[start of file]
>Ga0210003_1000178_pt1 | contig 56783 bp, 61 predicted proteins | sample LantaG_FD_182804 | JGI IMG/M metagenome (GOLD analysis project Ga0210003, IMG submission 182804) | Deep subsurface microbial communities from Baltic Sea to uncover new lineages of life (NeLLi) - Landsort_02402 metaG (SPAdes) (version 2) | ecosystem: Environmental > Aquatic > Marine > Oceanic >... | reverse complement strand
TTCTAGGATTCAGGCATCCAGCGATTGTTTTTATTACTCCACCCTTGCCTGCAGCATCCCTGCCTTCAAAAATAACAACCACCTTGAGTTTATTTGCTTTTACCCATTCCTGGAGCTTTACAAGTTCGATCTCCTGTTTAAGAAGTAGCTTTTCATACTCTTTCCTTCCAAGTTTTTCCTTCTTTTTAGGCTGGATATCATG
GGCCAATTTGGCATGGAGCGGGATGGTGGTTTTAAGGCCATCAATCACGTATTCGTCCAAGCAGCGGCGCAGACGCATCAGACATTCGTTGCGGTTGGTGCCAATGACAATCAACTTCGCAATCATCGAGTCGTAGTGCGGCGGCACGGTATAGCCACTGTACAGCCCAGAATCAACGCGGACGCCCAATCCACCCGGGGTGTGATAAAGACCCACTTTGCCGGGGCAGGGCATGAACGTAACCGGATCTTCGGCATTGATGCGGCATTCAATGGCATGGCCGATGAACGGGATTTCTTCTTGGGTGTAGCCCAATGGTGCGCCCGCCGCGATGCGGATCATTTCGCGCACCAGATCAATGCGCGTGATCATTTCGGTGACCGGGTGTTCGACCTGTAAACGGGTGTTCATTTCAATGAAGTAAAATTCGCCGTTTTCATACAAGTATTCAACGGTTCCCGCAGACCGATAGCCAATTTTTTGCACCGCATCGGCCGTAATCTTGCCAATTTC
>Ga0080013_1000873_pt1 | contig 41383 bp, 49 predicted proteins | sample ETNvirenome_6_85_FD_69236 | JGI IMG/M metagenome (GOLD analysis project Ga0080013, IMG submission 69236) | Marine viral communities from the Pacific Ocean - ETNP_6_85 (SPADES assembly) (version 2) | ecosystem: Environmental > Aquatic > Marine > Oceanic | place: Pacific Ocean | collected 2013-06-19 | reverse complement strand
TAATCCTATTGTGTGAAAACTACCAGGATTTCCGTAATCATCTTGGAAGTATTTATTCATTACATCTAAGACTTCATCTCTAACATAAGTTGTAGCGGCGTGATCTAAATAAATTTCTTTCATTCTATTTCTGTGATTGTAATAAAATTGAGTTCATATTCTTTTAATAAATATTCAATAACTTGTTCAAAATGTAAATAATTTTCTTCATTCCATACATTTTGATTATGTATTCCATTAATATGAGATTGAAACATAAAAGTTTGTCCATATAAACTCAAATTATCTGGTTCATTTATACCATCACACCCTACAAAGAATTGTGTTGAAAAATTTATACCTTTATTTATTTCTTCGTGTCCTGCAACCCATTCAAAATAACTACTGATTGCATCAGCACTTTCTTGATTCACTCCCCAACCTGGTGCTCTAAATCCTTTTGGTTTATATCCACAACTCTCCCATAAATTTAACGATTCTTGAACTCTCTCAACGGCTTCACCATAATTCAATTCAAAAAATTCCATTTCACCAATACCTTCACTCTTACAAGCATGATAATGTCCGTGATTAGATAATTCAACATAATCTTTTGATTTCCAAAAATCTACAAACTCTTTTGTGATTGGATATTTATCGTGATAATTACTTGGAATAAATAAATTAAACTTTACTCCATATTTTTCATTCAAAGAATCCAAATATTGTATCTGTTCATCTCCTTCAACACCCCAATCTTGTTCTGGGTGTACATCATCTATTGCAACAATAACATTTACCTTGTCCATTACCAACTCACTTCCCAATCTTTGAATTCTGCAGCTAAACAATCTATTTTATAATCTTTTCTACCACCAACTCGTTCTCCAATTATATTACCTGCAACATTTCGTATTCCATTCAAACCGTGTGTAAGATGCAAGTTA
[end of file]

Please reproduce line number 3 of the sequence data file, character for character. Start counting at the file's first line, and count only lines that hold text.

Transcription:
GGCCAATTTGGCATGGAGCGGGATGGTGGTTTTAAGGCCATCAATCACGTATTCGTCCAAGCAGCGGCGCAGACGCATCAGACATTCGTTGCGGTTGGTGCCAATGACAATCAACTTCGCAATCATCGAGTCGTAGTGCGGCGGCACGGTATAGCCACTGTACAGCCCAGAATCAACGCGGACGCCCAATCCACCCGGGGTGTGATAAAGACCCACTTTGCCGGGGCAGGGCATGAACGTAACCGGATCTTCGGCATTGATGCGGCATTCAATGGCATGGCCGATGAACGGGATTTCTTCTTGGGTGTAGCCCAATGGTGCGCCCGCCGCGATGCGGATCATTTCGCGCACCAGATCAATGCGCGTGATCATTTCGGTGACCGGGTGTTCGACCTGTAAACGGGTGTTCATTTCAATGAAGTAAAATTCGCCGTTTTCATACAAGTATTCAACGGTTCCCGCAGACCGATAGCCAATTTTTTGCACCGCATCGGCCGTAATCTTGCCAATTTC